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   Chapter 6 BEGUM SUMRO.

Told by the Death's Head By Mór Jókai Characters: 13867

Updated: 2017-12-06 00:03

The next morning Hugo resumed his confession:

I hope the honorable gentlemen of the court will pardon me, and not imagine I wish to prolong this hearing, if I mention what may seem trifling details. They are absolutely necessary to render intelligible the recital of my most serious transgressions: idolatry, polygamy, and regicide-

"All of which you will prove to have been so many praiseworthy acts!" interpolated the chair.

To begin with-continued the prisoner, paying no heed to the chair's interpolation-from one of the upper windows of a tall tower that stands on the left bank of the Ganges, in the neighborhood of Benares, projects a bamboo pole as thick as a man's waist; and from it depends, by an iron chain, a large iron cage. A man is confined in this cage. His food is conveyed to him from the window of the tower, through a long hollow pipe of bamboo. The cage hangs over a large pool of water that is fed by an arm of the river, and swarms with voracious crocodiles.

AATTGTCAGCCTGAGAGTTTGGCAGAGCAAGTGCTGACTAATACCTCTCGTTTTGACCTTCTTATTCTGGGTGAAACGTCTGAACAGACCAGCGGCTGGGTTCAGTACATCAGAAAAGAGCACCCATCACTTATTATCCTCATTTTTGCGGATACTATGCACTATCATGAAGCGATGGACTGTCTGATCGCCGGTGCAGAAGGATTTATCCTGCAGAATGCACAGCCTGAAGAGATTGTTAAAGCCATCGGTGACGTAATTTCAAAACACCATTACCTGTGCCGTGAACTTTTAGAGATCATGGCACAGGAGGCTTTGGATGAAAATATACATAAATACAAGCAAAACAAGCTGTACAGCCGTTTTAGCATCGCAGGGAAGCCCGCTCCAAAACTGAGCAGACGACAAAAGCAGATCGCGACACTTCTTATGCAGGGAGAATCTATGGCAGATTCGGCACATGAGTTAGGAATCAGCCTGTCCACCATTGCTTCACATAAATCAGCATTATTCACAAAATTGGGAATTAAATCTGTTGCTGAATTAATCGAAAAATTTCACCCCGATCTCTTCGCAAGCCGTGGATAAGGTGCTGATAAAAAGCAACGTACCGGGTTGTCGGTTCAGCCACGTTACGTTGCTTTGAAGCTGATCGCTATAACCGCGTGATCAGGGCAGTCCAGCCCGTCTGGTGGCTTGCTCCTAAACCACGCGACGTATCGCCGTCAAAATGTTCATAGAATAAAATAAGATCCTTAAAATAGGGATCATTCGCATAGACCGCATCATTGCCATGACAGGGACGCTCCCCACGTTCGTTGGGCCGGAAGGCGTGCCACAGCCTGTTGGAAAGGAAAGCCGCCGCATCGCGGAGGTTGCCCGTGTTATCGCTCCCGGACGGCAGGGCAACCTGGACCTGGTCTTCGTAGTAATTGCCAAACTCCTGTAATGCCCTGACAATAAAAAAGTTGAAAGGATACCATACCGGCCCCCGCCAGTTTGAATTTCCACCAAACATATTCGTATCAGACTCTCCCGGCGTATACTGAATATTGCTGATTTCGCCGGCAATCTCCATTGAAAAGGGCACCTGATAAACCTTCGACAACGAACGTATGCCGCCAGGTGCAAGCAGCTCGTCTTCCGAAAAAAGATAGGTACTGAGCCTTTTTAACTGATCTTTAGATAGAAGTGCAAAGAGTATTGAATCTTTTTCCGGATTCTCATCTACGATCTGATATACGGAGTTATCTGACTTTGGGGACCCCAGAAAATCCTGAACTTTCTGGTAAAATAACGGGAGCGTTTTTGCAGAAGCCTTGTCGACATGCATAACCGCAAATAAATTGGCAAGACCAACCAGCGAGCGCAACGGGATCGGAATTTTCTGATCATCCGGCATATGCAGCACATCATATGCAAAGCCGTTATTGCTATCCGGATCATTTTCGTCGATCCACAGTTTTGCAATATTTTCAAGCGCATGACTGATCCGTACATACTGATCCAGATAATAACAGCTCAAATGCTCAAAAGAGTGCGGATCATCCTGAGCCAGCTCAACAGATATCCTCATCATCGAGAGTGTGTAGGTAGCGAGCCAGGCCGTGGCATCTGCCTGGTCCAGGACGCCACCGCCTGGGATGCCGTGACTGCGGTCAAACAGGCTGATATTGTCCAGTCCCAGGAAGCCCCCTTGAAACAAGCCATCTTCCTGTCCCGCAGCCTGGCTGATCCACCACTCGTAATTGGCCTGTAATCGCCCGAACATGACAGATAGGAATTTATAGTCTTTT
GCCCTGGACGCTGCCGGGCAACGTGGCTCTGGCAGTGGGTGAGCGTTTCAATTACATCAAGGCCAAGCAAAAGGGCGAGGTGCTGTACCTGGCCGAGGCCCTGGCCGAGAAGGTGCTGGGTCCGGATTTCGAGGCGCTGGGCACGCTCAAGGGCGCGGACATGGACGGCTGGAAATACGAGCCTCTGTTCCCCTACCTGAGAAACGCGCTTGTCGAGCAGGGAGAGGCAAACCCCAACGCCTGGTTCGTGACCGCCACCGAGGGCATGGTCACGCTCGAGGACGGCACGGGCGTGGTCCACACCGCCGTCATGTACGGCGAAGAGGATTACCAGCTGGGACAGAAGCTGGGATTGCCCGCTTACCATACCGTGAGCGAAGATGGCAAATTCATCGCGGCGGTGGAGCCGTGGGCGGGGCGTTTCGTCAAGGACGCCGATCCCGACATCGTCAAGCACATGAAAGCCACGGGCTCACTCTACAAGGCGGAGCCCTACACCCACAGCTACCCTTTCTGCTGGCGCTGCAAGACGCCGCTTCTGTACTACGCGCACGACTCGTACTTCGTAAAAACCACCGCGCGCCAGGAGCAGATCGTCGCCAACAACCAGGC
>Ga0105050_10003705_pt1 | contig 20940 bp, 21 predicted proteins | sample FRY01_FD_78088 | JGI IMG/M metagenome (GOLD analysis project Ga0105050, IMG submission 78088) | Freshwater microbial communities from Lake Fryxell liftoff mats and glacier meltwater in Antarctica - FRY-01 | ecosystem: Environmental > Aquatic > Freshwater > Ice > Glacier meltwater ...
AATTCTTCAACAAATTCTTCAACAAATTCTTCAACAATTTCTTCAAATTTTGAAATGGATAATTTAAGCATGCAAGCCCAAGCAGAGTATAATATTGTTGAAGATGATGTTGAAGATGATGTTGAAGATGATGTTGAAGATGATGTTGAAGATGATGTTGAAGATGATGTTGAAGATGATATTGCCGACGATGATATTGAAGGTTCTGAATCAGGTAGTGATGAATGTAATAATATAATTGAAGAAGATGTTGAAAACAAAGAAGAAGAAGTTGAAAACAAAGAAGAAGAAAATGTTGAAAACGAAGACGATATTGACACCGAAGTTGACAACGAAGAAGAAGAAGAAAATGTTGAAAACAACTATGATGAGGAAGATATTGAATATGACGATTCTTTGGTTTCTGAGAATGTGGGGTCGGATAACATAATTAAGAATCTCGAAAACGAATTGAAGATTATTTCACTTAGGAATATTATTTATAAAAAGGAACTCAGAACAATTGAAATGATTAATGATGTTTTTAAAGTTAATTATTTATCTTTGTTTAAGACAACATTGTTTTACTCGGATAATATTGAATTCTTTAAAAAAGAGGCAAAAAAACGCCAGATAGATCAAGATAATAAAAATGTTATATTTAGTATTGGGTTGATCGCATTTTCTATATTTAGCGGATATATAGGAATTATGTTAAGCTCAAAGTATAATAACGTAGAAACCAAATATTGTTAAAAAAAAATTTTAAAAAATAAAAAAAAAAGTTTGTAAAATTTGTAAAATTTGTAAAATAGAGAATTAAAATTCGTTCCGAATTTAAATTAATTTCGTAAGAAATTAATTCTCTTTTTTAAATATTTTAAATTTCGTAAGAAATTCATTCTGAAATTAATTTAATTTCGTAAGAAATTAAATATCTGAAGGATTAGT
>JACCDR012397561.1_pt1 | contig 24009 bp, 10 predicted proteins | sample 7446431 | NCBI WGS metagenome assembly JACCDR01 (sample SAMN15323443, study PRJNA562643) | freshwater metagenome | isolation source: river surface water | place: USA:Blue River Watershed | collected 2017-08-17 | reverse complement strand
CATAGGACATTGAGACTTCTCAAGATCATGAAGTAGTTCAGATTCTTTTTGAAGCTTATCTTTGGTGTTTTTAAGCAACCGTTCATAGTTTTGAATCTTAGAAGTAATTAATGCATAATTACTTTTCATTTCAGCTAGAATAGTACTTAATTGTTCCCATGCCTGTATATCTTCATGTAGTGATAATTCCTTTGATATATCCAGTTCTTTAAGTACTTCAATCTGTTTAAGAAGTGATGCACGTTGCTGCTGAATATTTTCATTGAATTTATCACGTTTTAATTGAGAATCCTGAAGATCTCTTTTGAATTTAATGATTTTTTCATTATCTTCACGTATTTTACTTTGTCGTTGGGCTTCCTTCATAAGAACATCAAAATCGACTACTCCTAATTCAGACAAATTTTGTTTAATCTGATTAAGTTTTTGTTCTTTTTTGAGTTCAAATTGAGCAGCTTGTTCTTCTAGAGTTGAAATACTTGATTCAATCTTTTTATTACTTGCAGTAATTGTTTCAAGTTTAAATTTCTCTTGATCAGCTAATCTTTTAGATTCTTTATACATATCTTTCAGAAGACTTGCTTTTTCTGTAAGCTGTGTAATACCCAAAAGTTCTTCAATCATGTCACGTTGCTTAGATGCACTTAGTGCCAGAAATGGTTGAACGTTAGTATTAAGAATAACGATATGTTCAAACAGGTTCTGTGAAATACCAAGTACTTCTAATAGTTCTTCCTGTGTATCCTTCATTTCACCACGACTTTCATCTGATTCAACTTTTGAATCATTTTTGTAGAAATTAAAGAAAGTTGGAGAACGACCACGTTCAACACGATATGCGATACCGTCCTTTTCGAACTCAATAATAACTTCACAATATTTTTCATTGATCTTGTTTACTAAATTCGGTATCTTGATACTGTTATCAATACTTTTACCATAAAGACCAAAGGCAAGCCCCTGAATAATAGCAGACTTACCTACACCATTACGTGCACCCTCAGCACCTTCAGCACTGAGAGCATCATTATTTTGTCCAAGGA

It is a horrible sight, in the late afternoon, to see these ferocious brutes lift their heads from the water, and grin at the man in the cage. If he should break the iron bars which confine him in his airy prison, and attempt to escape by leaping into the pool, the hungry monsters would devour him skin and hair.

"Who is the man?" queried the chair.

"No less a personage than his royal highness, Shah Alum, the heir to the throne of the great Mogul."

"Why is he confined in the cage?"